Tuesday Morning Perspective - Filling Station, Downtown Development, Green Space, and (death?)

The Filling Station

Listed in the 2008 Des Moines Rehabbers Club "Most Endangered" list, the former Don's Service Station structure has been sitting on cribs in the Kathedral parking lot for four years... The Sherman Hill website now reports that it is finally scheduled to be moved to its permanent home at 18th and Crocker. For more information about the planned conversion to a teen hangout and worship center, visit the "Filling Station" website.

Downtown Development Plans...

KCCI reports that Hubbell Realty Company has initiated the public process for development incentives and zoning approvals for "Cityville", a 288-unit mixed-use complex to be built just south of downtown. Unfortunately, the available news reports were unclear which incentives are being pursued, with various references to tax abatement, loans, tax credits, grants, and tax increment financing. Surely Hubbell will negotiate with the city economic development department to hammer out the specifics - citizens need to be vigilant to ensure that we are getting a good deal.

Preliminary "Cityville" Rendering: image source: KCCI Channel 8Preliminary "Cityville" Rendering: image source: KCCI Channel 8The developer displayed the obligatory preliminary rendering of the proposed development, which gives me something to react to... I recognize this is at the very beginning of the public side of the process, but I do have a few thoughts:

  • Mixed use is good. First floor retail with apartments above is a great development model upon which to build a vibrant downtown.
  • Mixed use fronting on a parking lot is bad. Pulling the building from a public street and plopping it in the middle of a private parking lot is a fundamentally suburban move that defeats the whole purpose of developing in a city.
  • Please please please pick a different name! Cityville sounds like one of those horrible Facebook games my friends keep playing! Willy Wonka would never call a new candy bar "Candy Bar".

I haven't seen a site plan, but based on the rendering I suspect it will be developed more on the West Glen model than an East Village model. I propose that rather than redevelop the site as a single private owner, the City invest in connecting it to the street grid - new public streets as
Jack Hatch: Image Source: WikipediaJack Hatch: Image Source: Wikipedianeeded - and subdivide it into smaller developable sites. We've seen how creative developers can build great buildings in downtown Des Moines. Let's build more actual CITY instead of copying suburban copies of urbanism.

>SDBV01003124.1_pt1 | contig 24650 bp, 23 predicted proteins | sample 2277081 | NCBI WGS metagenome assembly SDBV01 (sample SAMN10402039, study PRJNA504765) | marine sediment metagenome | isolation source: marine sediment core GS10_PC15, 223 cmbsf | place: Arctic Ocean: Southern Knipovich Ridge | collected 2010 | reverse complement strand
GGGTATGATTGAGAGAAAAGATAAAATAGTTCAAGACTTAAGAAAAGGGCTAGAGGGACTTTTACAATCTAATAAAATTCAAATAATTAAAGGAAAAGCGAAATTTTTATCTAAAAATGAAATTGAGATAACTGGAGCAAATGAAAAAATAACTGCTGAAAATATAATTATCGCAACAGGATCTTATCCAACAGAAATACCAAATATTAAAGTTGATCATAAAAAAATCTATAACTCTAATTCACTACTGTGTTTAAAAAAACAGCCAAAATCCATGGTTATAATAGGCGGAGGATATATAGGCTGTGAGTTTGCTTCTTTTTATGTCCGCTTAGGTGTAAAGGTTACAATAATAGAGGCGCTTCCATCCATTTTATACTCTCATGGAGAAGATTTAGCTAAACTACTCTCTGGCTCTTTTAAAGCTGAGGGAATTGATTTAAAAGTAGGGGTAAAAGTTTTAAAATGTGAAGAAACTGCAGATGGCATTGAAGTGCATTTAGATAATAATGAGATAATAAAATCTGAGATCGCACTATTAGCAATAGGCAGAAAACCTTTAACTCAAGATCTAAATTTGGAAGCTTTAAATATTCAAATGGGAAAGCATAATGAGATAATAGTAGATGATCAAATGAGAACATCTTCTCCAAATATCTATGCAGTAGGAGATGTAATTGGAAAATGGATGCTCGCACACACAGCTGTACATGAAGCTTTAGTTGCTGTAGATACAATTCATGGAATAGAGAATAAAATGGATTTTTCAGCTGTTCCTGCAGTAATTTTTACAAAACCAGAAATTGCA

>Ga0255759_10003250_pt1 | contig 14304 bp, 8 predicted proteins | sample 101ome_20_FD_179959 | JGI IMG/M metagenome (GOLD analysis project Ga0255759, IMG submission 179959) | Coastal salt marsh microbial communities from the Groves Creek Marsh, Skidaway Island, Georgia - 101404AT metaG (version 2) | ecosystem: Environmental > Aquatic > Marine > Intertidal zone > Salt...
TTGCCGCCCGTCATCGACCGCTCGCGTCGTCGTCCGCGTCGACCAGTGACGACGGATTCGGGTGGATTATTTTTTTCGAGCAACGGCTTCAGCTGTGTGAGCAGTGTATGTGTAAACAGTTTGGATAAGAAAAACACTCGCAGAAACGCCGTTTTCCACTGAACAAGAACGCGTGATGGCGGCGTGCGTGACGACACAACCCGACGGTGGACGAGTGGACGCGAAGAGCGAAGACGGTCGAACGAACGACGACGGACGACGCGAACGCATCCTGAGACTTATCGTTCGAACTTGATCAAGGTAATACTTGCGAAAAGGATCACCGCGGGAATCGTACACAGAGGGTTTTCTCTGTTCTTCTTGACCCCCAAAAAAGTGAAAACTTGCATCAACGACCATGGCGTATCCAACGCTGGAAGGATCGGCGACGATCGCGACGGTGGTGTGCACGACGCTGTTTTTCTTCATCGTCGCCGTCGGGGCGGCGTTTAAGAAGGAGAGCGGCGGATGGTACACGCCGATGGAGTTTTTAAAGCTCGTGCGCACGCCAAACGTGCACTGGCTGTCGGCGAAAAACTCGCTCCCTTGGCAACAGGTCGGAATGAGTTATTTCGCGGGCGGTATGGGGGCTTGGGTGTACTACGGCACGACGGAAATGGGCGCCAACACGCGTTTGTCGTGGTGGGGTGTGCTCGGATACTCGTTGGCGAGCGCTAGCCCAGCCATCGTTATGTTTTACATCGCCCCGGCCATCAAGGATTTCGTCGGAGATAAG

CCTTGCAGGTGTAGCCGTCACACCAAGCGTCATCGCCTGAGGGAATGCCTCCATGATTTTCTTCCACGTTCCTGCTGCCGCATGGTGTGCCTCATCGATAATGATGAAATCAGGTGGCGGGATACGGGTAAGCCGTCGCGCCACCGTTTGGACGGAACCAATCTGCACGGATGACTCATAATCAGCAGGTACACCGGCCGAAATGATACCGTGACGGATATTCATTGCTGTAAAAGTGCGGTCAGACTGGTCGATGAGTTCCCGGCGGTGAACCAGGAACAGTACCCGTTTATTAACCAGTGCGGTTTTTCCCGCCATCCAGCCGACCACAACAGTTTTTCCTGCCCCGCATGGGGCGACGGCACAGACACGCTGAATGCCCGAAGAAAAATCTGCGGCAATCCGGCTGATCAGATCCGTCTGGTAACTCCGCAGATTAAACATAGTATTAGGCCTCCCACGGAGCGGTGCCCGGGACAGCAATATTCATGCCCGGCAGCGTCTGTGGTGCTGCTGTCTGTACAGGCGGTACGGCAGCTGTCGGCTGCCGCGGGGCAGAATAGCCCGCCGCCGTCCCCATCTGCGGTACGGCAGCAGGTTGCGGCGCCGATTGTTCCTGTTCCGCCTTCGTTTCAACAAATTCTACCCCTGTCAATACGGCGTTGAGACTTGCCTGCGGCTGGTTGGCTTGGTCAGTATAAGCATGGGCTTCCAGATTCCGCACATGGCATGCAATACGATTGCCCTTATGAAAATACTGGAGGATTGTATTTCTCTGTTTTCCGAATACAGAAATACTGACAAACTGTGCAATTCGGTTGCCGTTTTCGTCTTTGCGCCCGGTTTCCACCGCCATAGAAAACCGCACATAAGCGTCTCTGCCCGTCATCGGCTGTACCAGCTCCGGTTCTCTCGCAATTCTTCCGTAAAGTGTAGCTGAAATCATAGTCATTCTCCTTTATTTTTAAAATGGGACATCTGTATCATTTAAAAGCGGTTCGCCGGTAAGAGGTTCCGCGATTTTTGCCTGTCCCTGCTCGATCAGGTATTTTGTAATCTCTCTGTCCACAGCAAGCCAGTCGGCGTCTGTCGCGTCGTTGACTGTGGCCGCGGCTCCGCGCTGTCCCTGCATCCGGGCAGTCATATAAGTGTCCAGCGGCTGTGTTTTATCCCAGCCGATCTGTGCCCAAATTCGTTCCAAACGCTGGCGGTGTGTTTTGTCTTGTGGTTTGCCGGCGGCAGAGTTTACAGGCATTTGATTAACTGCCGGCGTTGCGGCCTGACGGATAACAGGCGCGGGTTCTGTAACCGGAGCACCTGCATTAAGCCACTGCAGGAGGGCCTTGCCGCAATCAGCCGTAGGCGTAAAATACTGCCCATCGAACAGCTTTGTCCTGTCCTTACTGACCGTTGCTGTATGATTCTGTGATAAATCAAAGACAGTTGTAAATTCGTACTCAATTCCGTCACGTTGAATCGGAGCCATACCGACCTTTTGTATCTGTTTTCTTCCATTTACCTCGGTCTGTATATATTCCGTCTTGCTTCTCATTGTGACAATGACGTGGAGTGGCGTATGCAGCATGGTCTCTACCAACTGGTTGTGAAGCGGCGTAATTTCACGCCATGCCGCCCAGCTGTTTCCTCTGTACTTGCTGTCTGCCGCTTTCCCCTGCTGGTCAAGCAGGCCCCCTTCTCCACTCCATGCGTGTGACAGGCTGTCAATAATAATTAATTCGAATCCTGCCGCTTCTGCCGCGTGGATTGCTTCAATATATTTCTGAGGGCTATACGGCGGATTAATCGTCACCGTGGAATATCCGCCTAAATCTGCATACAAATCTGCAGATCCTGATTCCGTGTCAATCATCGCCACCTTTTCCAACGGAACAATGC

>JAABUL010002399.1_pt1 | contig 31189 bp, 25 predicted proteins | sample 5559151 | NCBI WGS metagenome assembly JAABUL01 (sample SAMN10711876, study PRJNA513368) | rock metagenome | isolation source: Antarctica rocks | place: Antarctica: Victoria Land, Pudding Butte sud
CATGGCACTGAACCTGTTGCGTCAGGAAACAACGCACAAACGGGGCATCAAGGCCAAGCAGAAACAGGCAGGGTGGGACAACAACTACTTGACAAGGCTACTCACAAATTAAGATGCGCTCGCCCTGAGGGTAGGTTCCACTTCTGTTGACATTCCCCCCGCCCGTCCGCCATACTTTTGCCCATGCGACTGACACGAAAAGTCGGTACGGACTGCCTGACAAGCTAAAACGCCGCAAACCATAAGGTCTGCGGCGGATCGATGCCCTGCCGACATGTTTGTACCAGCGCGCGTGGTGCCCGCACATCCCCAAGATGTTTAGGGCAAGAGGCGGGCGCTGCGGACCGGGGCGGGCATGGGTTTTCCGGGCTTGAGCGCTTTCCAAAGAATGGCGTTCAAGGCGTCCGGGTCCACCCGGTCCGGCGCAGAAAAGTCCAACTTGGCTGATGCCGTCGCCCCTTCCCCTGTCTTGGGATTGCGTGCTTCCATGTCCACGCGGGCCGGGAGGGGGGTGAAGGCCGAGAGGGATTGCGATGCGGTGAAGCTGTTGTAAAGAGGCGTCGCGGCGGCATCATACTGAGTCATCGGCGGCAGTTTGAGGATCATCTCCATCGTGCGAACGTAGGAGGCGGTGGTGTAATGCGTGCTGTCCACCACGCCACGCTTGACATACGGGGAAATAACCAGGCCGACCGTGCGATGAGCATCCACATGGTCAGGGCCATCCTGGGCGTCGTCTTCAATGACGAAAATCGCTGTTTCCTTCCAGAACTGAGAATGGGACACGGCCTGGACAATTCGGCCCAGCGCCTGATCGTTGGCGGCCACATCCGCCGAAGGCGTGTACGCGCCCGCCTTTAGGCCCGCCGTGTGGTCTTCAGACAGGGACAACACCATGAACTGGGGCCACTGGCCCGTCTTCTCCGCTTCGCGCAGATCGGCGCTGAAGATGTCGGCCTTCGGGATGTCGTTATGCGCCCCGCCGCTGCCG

...for example, take a look at what Hatch Development Group has done over and over in Des Moines and across Iowa. Each project is uniquely suited to the urban site it occupies, and respects the concept that one of the core ideas behind urban development is taking advantage of context and public infrastructure. Affordable Housing Finance magazine just published an article about Jack Hatch, a Des Moines housing developer who also serves in the State Senate. I happen to agree with his politics, but I admire his development work even more - creative, forward-thinking, and serving a purpose.

Elbert on Open Space Downtown

Which brings us to Dave Elbert's opinion piece in the most recent Business Journal... Open space in downtown. He thinks we need more of it. I say we need less of it. We are in agreement that the open space that is available should be less "programmed" and less filled with things like sculptures. I am one of the few people who thinks the sculpture park is misplaced. The tradeoff from historic mixed-use buildings to a single-use non-revenue generating use (sculpture park) was not a good one. A much better scenario would have been scattered pocket parks in and around downtown - spread the artwork around such that people were encouraged to "occupy" the street level - exploring downtown as they explored the artwork.

Dedicated open space in a vibrant downtown should be less programmed and more organic in order to allow spontaneous use. Wide open but restricted use spaces like sculpture parks are best placed nearby but not inside of central business districts.

...and "Ending" With

Woodland Cemetery was established in 1848, just two years after Iowa became a state. The main entrance from MLK (hat tip: Jarad B.) at Woodland Avenue got a facelift when the steel gateway arch was replaced last week. There are many Des Moines civic leaders buried among the 85,000 graves. Interestingly it has 3/3 stars on Google and 5/5 stars on Yelp - I'm hoping these reviews are not from beyond...


Great post. I agree about the name of Cityville! I hope a more timeless name comes about.

Julia in West Des Moines | Sep 19th, 2012 at 11:33 am

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